It seems that artists (when they take a stand) share some similarities with other orientation- or identity-based activists, e.g. LGBT, environmental, indigenous, disability, youth, etc... and that such ‘orientation-based’ activists may be left out or remain on the periphery of the swiftly professionalizing activist vocation (narrower legal-leaning designations such as human rights defender that always assume intentionality and leave very little room for ‘accidental’ activism); being on the outside of the vocation also impinges on the likelihood of said artists being able to make a living (getting paid) from the creative social change work they do.
I'm gonna switch back to tactical strategy for a moment. I was just reading a thread discussing police reaction to puppets, and want to highlight the usefulness of building the police into the design of an action spectacle. A couple of my favorite examples of this are:
1) As part of the foreclosure resistance efforts in NYC, activists would try to block the entry of martials when they would show up to evict residents. Artists made big shields with life-size pictures of the families being evicted and activists would surround the house. The spectacle was enacted when police would force their way through the shields, attacking the images of these families... making for great press photos.
2) In Baltimore, as part of an effort to fight the closure of community rec centers, artists built a big cardboard rec center for a direct action challenging the city's politicians. The police would not allow the rec center to fully join the action and the artists refused to remove it, forcing the police to call a dump truck. The images of the rec center being placed in the dumpster by the police perfectly exemplifed the city's policies toward the real centers and were photographed and used as a rallying cry to support later organizing.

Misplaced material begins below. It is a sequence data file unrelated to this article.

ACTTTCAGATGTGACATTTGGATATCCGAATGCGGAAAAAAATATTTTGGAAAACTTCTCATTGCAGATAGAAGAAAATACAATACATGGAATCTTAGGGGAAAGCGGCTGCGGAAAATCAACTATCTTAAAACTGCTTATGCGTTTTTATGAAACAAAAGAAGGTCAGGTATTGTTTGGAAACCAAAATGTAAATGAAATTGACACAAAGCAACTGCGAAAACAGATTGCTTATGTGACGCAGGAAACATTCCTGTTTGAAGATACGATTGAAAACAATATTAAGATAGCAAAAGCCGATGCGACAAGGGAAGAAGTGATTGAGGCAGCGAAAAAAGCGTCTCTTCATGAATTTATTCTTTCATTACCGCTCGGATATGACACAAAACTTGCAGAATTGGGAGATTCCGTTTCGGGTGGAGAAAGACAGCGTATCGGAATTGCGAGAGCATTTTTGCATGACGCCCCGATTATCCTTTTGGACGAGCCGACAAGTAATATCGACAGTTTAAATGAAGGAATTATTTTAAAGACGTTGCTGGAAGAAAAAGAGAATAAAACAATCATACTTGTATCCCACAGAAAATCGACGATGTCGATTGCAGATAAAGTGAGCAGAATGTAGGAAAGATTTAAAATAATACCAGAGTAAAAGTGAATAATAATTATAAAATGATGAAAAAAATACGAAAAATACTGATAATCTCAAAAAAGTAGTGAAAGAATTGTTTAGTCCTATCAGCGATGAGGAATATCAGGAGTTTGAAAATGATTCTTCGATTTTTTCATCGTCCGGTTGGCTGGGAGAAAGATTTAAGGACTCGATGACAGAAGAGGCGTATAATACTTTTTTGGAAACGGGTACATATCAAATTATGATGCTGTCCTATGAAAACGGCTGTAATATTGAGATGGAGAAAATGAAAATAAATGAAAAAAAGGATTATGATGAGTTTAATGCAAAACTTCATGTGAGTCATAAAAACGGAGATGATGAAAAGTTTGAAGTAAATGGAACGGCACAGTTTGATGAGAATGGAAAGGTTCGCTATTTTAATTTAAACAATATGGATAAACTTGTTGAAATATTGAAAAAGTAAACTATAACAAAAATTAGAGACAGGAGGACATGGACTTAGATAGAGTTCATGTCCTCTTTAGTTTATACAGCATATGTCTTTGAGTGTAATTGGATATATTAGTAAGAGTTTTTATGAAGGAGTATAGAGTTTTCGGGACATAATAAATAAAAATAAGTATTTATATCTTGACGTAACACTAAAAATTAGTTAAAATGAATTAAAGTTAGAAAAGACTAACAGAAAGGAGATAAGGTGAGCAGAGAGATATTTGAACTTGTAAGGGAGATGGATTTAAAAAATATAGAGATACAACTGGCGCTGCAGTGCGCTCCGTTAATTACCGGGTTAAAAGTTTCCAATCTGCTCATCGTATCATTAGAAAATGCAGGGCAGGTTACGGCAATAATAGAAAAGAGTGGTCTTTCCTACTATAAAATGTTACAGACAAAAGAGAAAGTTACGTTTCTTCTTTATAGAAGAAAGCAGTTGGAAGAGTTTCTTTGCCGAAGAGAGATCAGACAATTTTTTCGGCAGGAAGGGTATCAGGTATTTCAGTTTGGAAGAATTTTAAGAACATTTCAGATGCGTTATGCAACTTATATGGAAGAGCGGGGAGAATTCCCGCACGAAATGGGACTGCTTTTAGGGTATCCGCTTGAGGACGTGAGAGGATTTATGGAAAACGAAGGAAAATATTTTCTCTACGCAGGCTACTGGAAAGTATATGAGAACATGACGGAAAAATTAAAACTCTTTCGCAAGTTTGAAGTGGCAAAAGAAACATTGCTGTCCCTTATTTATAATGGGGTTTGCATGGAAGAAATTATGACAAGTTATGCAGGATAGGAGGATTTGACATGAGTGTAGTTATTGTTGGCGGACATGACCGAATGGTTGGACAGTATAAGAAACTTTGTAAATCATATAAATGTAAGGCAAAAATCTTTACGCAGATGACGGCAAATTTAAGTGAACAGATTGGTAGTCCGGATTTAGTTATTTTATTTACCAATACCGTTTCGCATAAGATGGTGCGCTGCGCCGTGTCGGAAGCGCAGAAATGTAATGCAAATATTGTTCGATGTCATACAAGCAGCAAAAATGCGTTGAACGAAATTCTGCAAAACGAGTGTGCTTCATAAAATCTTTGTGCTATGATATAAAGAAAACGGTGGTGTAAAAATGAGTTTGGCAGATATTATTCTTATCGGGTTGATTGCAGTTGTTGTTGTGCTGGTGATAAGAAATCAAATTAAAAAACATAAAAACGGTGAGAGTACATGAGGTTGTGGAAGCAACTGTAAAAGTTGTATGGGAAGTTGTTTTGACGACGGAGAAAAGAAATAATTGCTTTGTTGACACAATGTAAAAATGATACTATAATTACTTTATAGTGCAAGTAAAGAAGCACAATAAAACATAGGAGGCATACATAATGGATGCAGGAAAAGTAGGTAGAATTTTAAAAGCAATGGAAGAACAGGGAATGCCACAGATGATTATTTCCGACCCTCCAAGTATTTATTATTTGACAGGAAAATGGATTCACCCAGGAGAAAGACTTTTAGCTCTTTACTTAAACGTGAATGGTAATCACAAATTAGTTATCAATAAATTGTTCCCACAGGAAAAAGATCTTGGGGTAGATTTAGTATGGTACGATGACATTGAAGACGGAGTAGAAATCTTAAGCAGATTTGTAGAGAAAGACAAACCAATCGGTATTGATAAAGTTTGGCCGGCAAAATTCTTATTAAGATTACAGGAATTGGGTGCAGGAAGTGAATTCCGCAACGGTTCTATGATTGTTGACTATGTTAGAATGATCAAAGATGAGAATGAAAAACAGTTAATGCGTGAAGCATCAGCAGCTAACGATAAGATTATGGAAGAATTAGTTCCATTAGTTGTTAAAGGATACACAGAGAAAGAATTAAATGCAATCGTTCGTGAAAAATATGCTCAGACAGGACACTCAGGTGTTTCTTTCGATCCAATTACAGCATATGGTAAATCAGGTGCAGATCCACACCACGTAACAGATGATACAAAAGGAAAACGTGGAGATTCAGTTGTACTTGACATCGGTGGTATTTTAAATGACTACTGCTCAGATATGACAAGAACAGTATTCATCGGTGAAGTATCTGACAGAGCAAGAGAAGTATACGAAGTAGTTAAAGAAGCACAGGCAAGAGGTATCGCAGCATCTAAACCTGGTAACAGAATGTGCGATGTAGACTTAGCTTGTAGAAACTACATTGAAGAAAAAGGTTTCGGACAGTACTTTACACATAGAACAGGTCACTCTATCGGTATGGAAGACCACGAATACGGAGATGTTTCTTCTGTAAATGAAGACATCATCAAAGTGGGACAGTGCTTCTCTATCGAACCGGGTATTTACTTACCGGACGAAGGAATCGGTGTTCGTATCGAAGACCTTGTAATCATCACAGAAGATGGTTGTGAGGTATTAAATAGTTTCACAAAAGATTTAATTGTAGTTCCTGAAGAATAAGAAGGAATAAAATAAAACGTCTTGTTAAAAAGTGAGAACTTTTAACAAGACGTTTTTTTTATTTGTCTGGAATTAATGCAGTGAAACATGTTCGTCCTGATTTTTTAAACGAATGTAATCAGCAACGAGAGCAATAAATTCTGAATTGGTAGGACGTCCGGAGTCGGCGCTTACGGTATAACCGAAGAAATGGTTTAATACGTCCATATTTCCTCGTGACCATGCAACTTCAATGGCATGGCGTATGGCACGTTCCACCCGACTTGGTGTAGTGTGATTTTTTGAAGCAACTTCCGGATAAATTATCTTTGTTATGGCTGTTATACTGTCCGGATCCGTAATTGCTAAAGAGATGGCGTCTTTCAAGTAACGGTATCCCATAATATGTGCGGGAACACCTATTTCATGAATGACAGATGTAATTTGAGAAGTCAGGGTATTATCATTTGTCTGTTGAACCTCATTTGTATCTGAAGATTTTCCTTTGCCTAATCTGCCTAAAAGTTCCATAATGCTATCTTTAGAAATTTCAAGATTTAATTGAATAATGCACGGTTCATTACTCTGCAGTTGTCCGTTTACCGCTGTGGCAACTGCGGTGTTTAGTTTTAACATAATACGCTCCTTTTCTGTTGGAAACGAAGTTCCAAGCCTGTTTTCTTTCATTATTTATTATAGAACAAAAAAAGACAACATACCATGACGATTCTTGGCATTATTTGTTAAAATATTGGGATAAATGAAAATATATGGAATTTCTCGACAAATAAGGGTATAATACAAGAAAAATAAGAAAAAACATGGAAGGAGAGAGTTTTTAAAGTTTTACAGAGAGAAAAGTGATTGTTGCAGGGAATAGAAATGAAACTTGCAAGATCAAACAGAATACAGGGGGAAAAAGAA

3) This was described in a book I have, Theater & Social Change: “[Reclaim the Streets (RTS)] called the police to notify them that [RTS] would be having a large demonstration. Seventy riot police show up in full gear only to find eight or nine people in tuxedos and gowns having an outdoor tea party....These actions point to a ‘vision of heavy police presence for benign behavior’ as a means of motivation the public to ask why certain public expressions are prohibited....Another RTS action also played with the police, this time to highlight a New York City ordinance that prohibits more than 20 people from gathering without a permit. This time the police came to Tompkins Square Park to find four group picnics composed of twenty people each. One person would travel from group to group increasing the number to twenty-one, and the police were forced to follow in chase.”